Nanoparticles Work with Antibiotics

Nanoparticles Work with Antibiotics


Bacteria which are resistant to antibiotics are a growing concern in healthcare. The overuse of antibiotics has contributed to the rise of so-called “superbugs”, which are resistant to multiple antimicrobials. New treatment options for such infections are urgently needed. One approach is combining antibiotics with silver nanoparticles (AgNPs), which have an antimicrobial effect. The combination of the two can synergistically inhibit bacterial growth, i.e., the nanoparticles can enhance the effect of the antibiotic. This finding has not been fully understood.

Hongtao Yu and colleagues, Jackson State University, MS, USA, have studied the mechanism of this synergy for combinations of silver nanoparticles (AgNPs) with different antibiotics: ampicillin, penicillin, enoxacin, kanamycin, neomycin, and tetracycline. They tested the effect on the bacterium Salmonella typhimurium DT 104, which is resistant to all six of these antibiotics. The team found that the antibiotics enoxacin, kanamycin, neomycin, and tetracycline show synergy with AgNPs in inhibiting bacterial growth, while ampicillin and penicillin do not. The inhibition (up to 100 %) was much greater than for AgNPs alone or the antibiotic alone.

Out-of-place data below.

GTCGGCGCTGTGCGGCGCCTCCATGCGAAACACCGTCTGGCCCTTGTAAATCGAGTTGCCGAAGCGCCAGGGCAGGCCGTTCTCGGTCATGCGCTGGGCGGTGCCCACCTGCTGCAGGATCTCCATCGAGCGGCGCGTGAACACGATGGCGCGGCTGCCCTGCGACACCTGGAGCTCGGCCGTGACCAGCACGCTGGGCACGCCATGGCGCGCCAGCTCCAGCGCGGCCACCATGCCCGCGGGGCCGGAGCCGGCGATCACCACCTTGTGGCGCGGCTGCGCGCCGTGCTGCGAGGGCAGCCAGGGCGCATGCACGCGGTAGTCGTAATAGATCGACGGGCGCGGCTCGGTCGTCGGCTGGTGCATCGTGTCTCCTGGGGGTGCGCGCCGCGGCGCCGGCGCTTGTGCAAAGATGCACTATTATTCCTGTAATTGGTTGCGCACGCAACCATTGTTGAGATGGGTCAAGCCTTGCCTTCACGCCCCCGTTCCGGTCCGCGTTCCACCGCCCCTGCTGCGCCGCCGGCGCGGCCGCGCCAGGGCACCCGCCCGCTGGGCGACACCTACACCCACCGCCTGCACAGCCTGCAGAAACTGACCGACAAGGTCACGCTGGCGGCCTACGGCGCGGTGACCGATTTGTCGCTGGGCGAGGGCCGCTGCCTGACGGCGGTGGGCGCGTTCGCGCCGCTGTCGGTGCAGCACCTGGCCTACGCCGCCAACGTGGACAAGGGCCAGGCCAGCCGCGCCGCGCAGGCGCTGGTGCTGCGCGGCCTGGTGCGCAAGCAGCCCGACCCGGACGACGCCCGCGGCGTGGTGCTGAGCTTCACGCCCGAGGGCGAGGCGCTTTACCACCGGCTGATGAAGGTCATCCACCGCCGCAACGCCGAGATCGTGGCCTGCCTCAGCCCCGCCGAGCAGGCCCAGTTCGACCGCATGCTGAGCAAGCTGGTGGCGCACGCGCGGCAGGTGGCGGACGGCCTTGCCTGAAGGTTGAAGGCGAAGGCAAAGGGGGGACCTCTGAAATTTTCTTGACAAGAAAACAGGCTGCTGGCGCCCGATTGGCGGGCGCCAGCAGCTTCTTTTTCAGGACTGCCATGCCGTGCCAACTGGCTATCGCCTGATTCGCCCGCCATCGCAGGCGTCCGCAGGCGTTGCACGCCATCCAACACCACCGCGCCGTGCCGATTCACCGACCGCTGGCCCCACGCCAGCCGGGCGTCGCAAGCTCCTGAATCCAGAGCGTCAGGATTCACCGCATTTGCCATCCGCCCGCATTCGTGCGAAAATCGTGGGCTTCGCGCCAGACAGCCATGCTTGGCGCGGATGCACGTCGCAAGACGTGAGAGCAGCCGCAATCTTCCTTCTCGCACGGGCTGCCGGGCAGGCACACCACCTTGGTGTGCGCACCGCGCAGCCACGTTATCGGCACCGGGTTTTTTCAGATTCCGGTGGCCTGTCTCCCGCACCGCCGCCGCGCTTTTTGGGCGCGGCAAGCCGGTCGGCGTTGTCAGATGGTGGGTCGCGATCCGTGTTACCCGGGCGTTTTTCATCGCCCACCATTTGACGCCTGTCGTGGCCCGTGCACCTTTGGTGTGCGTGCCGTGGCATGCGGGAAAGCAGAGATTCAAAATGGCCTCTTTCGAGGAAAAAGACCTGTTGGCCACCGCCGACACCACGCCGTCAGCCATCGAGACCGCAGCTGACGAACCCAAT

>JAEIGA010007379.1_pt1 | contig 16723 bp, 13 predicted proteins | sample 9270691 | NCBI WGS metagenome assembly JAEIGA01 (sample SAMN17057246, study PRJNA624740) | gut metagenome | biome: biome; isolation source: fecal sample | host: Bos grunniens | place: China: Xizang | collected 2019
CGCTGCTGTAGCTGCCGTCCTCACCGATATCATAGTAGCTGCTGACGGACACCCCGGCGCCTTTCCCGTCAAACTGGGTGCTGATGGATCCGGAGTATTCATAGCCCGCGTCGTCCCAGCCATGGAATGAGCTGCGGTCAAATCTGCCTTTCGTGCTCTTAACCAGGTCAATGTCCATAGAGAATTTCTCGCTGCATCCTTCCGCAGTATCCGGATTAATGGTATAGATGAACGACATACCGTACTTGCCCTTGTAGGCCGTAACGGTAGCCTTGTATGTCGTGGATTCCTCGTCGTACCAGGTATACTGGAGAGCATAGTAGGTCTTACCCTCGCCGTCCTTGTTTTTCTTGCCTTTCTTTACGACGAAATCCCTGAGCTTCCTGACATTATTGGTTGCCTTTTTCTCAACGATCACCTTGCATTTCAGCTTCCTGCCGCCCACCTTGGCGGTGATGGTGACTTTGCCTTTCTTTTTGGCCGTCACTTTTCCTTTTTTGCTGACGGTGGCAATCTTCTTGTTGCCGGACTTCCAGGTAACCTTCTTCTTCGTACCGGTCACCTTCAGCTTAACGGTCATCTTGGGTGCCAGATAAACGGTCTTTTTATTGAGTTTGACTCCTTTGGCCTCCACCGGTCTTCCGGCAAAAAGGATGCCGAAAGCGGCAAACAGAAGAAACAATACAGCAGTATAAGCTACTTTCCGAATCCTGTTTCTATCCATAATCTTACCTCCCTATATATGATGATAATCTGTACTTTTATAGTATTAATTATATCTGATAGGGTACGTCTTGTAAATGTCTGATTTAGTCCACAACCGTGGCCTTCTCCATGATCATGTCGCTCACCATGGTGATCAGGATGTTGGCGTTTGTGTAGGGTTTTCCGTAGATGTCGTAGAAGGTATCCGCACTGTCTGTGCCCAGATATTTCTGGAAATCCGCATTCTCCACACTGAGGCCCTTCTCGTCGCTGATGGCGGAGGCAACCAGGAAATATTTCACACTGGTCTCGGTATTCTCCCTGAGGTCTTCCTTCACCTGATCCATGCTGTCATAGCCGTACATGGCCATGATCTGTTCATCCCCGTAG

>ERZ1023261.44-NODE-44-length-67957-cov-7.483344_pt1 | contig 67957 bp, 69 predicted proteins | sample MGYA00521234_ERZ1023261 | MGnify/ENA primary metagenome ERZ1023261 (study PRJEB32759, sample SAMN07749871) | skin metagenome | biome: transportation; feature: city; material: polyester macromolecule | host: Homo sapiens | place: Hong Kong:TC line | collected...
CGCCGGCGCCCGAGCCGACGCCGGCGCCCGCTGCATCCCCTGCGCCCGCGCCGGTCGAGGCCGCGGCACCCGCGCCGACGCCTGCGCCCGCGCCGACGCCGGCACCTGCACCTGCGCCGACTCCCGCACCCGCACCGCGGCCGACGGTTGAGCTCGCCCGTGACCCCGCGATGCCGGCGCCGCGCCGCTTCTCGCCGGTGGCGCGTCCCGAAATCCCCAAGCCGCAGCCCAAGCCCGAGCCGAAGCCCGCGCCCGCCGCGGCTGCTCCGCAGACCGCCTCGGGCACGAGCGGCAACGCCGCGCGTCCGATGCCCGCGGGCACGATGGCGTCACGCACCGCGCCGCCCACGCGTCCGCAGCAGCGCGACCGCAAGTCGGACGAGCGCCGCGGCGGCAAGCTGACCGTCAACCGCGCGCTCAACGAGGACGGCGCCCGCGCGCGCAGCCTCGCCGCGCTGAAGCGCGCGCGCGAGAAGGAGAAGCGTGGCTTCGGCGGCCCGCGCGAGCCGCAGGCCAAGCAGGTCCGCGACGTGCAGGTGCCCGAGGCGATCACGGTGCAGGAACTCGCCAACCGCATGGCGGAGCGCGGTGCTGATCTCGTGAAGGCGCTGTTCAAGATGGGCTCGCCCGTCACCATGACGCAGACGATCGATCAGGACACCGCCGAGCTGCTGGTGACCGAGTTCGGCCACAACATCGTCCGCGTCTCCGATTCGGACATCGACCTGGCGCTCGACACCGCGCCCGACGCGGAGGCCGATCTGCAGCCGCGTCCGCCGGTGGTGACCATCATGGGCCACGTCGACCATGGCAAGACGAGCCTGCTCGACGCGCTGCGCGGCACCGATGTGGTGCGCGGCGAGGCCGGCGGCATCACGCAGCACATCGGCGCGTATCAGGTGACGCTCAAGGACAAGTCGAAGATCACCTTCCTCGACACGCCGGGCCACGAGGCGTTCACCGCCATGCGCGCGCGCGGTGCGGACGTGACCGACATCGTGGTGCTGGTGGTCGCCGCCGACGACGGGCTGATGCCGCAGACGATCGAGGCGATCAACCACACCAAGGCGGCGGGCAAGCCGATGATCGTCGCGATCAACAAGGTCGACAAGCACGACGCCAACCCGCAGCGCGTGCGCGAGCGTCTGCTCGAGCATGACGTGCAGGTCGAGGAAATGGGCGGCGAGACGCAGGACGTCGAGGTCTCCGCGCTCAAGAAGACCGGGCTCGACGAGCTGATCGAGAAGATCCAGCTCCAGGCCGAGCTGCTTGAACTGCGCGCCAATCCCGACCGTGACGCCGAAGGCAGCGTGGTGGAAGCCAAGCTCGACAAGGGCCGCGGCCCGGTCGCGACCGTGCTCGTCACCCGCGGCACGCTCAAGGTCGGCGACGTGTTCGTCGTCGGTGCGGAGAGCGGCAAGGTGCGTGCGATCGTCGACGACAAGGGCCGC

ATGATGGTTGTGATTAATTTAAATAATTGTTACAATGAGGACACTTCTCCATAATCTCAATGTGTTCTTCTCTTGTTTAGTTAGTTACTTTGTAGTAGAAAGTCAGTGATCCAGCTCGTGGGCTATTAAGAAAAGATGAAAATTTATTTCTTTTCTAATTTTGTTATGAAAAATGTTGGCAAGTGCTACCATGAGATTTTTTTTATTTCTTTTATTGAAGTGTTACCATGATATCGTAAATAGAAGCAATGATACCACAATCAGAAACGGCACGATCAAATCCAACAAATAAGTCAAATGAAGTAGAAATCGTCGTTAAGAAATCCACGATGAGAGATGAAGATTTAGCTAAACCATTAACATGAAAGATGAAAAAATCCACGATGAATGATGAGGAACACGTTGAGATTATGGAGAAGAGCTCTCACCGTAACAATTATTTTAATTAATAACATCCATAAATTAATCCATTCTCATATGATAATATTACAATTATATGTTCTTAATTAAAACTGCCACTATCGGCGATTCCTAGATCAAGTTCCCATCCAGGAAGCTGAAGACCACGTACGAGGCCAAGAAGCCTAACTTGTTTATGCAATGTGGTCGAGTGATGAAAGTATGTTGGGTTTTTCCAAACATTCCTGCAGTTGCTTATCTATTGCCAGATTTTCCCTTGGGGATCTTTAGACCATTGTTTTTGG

The researchers used UV−Vis and Raman spectroscopy to understand this effect. They found that only the “synergistic” antibiotics can form complexes with AgNPs. The proposed mechanism involves the complex formation between antibiotic and AgNPs, the binding of these complexes to the bacteria, and the release of a large amount of Ag+ ions close to the bacteria, which causes cell death.


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